Ontario COVID-19 Case Counts Expected To Remain Stable If Some Measurements Are Maintained: Modeling | The Canadian News

The recently released provincial model suggests that Ontario’s COVID-19 case counts will remain stable, even with more social contacts, if some public health measures are maintained.

The Ontario COVID-19 Scientific Advisory Board released its updated projections on Friday. The team cited favorable figures due to high vaccination rates in the province and continued public health measures, but cautioned the need to maintain some measures and focus on vaccinating young children when eligible.

In three scenarios, case counts (worst to best) are projected to remain below 700 by the end of November at worst, and at best about 200 new cases will be seen for end of the month.

The scenarios were based on a substantial increase in contact between people, increased contact, and maintenance of the status quo with no changes in behavior or policy. All models assume that public health measures such as masking, vaccination certificates, ventilation, and symptom detection continue.

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Ontario’s COVID-19 case count projections were released on October 22, 2021.

Ontario Government

Ontario has seen a daily decline in cases for the past month, averaging seven days from around 700 to 400. Active cases have also decreased. However, most, but not all, local public health units are experiencing a decline in cases.

In addition, hospitalizations and those in intensive care units have remained stable in recent weeks. These are also expected to remain stable until the end of November in all scenarios.

The tests and the positivity of the tests in the province have remained unchanged, the scientific table noted.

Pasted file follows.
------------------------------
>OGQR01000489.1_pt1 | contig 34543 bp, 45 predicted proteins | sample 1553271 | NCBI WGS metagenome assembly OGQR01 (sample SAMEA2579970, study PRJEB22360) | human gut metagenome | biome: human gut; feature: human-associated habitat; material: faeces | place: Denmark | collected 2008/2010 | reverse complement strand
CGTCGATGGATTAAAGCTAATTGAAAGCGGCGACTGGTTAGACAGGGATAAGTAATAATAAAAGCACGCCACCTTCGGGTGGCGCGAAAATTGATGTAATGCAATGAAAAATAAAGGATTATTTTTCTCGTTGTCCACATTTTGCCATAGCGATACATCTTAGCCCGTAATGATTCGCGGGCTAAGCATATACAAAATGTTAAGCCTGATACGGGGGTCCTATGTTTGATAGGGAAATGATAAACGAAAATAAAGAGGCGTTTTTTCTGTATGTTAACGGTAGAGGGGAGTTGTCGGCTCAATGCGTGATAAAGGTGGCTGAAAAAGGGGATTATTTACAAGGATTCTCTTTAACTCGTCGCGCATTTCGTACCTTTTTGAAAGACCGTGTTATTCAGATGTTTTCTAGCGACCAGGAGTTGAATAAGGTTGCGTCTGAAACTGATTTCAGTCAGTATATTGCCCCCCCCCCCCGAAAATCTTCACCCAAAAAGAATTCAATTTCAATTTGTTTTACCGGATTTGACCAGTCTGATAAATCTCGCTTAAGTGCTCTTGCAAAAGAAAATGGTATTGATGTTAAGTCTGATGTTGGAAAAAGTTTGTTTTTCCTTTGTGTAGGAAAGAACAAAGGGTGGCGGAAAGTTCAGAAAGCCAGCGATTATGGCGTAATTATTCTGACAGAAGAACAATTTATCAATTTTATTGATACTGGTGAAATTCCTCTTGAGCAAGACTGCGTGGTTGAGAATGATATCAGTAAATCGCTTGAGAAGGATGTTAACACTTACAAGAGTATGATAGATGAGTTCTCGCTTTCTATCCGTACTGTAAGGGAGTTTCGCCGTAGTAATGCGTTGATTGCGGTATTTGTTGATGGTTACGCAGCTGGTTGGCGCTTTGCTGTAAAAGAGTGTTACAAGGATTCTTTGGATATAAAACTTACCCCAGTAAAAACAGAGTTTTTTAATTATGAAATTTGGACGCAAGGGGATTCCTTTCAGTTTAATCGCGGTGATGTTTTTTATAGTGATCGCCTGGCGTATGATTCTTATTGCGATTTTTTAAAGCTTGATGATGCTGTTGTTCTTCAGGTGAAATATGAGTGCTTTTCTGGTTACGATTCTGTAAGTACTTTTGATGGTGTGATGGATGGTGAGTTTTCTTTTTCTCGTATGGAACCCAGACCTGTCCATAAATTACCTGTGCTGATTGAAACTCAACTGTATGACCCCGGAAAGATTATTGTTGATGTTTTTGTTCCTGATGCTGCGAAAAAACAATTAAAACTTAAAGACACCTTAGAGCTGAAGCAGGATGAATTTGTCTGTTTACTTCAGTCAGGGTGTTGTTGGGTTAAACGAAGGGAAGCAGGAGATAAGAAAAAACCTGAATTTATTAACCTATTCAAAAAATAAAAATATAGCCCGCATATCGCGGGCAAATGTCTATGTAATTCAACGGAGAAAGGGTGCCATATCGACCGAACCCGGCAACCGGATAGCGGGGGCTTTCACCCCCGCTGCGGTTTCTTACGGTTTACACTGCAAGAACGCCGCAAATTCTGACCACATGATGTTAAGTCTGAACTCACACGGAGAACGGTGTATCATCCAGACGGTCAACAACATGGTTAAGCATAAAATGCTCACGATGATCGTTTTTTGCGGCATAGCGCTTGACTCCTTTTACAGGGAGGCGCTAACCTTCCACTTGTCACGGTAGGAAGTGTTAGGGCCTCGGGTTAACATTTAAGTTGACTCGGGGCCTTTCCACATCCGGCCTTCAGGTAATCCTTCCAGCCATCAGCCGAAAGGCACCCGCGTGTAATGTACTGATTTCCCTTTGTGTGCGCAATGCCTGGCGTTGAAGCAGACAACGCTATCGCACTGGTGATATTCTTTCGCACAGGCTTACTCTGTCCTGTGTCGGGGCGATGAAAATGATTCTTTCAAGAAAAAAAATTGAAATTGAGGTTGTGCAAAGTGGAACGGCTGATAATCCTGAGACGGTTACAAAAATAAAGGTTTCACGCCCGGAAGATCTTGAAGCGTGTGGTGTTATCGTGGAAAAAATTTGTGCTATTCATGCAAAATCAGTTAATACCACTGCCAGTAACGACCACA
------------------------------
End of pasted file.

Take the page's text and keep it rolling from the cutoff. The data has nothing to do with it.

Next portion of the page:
The scientific table warned that the lifting of public health measures may fuel a new wave, even with strong vaccine coverage pointing to what has happened in some Nordic countries like Denmark and Finland, which opened too much and too quickly.

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Child and youth vaccination against COVID-19

The science board also said that as we move into the colder months, vaccinating children will be key, once it is approved by Health Canada.

Children 11 years and younger are not yet eligible to be vaccinated and remain unprotected.

“If we adopt smart and personalized strategies, such as working with children, parents, schools and communities, we can set the course for a robust immunization program in children when the vaccine is approved in the youngest age groups,” noted the table of science in your report.

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The scientific board also said that vaccination is still very effective. He said unvaccinated people have a seven times greater risk of symptomatic COVID-19 disease, a 17 times greater risk of being in the hospital and a 23 times greater risk of being in the ICU compared to people who are fully vaccinated.

The latest provincial figures show that in Ontario, more than 87 percent of people over the age of 12 have received at least one dose of the COVID-19 vaccine and 83.6 percent are fully vaccinated.

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